Bone morphogenetic protein 2 improves patellar tendon healing by promoting migration and proliferation of tenocytes

Zhen Li, Xiao Tao Shen, Liang Cao, Zi Qiang Yuan, Si Yun Chen, Xin Zheng, Mei Kuen Tang, Kenneth K. Lee, Dong Qing Cai

Research output: Contribution to journalArticlepeer-review

7 Scopus citations


The repair of injured tendons remains a great challenge because of the poor intrinsic healing capacity of tendons. In this study, we examined the spatiotemporal expression pattern of the bone morphogenetic protein 2 (bmp-2) gene in normal and experimentally injured rat patellar tendons. We also investigated the ability of exogenously applied BMP-2 to promote patellar tendon healing. In situ hybridization with bmp-2 and alk-6 (bmp-2 receptor) antisense riboprobes revealed that both genes were normally expressed at low levels in intact rat tendons. However, bmp-2 expression was significantly upregulated in tenocytes found in the wound site at 7 d and later following tendon injury. In addition, it was found that bmp-2 was expressed in cultured patellar tenocytes. Application of exogenous BMP-2 to the tendon wound site significantly enhanced tendon repair. Moreover, in vitro and in vivo studies further demonstrated that BMP-2 enhanced tenocyte proliferation and migration to the wound site. The detectable amount of BMP-2 in normal tendons suggests that a basal level of bmp-2 expression was likely present to maintain the normal functions of the patellar tendon. Injury to the tendon induced increased bmp-2 expression intrinsically, but the expression level was insufficient for proper tendon repair. Our findings indicate that it is possible to significantly improve tendon healing by applying exogenous BMP-2 to the wound site, inferring that this protein could be developed as a potential therapeutic reagent for the treatment of damaged tendons.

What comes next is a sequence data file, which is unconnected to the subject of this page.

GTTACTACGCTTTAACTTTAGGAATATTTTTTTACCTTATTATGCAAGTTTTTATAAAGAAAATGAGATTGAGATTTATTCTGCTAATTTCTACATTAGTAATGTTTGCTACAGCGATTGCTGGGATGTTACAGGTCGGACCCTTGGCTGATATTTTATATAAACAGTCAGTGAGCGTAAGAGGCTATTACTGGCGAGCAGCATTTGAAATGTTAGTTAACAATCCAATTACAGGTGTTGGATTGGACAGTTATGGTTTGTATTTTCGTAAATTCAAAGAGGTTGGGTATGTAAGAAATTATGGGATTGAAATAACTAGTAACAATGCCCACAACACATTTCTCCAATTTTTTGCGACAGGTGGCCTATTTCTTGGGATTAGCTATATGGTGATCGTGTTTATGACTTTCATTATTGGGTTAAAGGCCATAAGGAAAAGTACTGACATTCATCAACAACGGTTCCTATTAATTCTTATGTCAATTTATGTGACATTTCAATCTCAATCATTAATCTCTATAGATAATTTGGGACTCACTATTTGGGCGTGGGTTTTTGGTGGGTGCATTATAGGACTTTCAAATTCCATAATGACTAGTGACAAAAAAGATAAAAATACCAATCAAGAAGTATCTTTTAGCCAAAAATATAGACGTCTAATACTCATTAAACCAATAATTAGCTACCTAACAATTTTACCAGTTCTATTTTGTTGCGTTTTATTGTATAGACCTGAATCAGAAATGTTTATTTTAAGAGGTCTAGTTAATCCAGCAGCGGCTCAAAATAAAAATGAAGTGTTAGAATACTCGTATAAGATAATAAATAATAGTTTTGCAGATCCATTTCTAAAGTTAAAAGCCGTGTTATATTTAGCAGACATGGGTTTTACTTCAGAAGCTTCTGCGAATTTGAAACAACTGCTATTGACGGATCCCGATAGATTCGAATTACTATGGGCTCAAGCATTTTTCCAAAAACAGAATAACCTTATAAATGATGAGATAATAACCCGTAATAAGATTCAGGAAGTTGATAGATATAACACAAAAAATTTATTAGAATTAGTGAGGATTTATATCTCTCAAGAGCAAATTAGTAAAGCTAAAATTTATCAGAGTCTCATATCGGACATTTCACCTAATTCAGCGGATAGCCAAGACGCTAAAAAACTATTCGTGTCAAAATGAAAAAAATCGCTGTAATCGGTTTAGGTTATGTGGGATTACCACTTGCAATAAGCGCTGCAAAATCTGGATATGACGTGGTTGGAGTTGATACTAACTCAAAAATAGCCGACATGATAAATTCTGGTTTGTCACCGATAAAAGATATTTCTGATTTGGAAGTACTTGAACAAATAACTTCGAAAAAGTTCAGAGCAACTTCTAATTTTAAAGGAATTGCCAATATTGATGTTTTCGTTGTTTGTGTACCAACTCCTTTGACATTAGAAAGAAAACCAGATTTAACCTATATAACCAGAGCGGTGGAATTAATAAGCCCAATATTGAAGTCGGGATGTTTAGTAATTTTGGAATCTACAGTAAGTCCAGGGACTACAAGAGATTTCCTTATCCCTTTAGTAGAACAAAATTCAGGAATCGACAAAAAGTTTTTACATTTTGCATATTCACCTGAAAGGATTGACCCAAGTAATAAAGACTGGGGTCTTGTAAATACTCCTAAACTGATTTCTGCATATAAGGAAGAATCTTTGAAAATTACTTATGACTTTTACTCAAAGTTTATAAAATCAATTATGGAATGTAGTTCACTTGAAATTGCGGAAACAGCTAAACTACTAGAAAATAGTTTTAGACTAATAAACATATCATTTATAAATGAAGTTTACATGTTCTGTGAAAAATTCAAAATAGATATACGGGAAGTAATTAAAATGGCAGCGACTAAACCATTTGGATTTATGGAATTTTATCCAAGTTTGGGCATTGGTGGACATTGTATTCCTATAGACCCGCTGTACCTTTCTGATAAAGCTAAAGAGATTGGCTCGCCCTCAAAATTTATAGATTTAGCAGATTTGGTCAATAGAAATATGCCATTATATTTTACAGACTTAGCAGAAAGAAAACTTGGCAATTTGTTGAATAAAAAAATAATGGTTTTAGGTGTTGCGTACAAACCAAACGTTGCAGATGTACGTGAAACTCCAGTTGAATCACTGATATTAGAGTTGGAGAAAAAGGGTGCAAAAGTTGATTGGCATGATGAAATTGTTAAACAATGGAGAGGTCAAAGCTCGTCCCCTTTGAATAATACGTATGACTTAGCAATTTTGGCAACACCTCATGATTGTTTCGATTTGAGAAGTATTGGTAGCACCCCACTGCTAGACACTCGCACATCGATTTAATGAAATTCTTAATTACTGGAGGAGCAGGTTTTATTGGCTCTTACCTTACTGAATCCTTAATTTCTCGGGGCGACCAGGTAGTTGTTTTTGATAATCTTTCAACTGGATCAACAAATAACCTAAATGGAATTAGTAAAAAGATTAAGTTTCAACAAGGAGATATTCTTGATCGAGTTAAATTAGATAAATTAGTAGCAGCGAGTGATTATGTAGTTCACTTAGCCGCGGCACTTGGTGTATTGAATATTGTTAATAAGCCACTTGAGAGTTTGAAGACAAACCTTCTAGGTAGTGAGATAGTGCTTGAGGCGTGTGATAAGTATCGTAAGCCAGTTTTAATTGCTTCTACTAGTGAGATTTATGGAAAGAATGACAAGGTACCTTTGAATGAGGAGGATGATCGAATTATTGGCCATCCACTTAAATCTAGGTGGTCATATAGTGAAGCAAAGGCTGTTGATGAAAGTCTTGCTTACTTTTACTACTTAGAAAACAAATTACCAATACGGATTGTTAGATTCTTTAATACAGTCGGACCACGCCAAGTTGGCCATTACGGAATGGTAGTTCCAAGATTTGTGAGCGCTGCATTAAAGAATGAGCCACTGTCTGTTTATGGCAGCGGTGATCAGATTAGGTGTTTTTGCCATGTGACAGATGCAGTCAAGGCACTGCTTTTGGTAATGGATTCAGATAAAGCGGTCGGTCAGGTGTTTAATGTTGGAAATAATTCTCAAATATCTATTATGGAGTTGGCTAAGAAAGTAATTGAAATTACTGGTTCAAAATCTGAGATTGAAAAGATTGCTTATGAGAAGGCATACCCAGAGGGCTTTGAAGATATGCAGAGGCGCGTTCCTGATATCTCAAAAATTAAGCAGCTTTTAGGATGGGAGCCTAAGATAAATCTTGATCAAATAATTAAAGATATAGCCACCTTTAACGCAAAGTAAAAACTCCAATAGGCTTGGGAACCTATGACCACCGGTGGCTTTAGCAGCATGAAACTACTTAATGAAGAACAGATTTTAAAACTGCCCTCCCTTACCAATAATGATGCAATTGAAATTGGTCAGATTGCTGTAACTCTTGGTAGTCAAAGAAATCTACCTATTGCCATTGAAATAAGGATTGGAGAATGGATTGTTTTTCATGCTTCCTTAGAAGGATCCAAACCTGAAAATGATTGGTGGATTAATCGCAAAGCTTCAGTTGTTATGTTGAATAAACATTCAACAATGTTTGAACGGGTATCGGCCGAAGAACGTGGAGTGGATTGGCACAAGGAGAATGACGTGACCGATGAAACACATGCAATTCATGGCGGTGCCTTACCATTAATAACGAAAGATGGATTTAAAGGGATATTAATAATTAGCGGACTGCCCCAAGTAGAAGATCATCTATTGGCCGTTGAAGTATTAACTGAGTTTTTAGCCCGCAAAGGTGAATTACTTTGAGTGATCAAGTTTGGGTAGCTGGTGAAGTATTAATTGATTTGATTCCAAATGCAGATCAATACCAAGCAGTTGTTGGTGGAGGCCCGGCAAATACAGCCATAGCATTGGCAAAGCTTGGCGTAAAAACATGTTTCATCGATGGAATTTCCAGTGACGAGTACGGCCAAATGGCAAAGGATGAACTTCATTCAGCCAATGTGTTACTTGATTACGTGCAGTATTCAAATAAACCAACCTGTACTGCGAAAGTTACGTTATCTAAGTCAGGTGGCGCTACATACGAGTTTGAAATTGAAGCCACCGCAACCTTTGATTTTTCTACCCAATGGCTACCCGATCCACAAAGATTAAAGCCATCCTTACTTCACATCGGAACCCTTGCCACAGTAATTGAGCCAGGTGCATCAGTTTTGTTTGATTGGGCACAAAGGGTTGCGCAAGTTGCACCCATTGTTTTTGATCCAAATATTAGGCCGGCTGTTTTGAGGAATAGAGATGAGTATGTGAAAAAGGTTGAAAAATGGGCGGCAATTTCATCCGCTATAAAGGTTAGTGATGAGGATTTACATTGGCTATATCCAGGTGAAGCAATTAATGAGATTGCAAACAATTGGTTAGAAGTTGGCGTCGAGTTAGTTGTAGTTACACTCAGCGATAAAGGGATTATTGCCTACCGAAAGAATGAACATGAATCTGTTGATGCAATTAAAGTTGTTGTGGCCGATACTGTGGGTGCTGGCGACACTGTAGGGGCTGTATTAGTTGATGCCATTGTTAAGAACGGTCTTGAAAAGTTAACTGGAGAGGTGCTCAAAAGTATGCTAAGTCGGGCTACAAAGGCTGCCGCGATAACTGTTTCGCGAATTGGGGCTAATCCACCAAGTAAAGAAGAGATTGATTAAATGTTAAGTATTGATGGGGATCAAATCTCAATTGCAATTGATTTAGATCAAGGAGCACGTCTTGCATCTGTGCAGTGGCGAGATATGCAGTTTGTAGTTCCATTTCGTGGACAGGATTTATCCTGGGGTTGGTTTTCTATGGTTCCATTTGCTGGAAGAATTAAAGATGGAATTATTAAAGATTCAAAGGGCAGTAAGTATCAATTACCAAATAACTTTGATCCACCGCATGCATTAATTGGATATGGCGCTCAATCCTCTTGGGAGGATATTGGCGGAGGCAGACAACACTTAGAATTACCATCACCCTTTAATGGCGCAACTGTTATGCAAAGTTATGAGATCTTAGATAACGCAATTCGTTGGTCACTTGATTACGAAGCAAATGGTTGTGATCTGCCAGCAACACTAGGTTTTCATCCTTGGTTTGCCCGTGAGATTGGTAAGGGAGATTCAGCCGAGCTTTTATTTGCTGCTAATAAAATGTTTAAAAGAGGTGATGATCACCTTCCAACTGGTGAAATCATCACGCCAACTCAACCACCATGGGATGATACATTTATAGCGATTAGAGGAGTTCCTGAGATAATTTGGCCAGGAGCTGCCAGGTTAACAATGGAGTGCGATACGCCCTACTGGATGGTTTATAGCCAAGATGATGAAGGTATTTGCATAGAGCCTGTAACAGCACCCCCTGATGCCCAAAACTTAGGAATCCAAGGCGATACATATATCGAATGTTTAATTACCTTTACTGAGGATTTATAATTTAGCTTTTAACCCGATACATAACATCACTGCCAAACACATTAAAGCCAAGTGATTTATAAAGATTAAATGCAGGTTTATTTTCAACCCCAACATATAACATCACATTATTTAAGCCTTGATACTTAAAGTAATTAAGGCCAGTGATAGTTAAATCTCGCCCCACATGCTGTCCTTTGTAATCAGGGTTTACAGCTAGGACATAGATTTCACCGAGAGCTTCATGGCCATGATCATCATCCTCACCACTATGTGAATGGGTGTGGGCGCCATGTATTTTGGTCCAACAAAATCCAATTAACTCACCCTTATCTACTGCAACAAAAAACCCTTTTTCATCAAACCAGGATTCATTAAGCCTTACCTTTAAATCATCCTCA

Original languageEnglish (US)
Pages (from-to)1361-1369
Number of pages9
JournalChinese Science Bulletin
Issue number13
StatePublished - May 2011
Externally publishedYes


  • BMP-2
  • tendon healing
  • tenocyte proliferation and migration

ASJC Scopus subject areas

  • General


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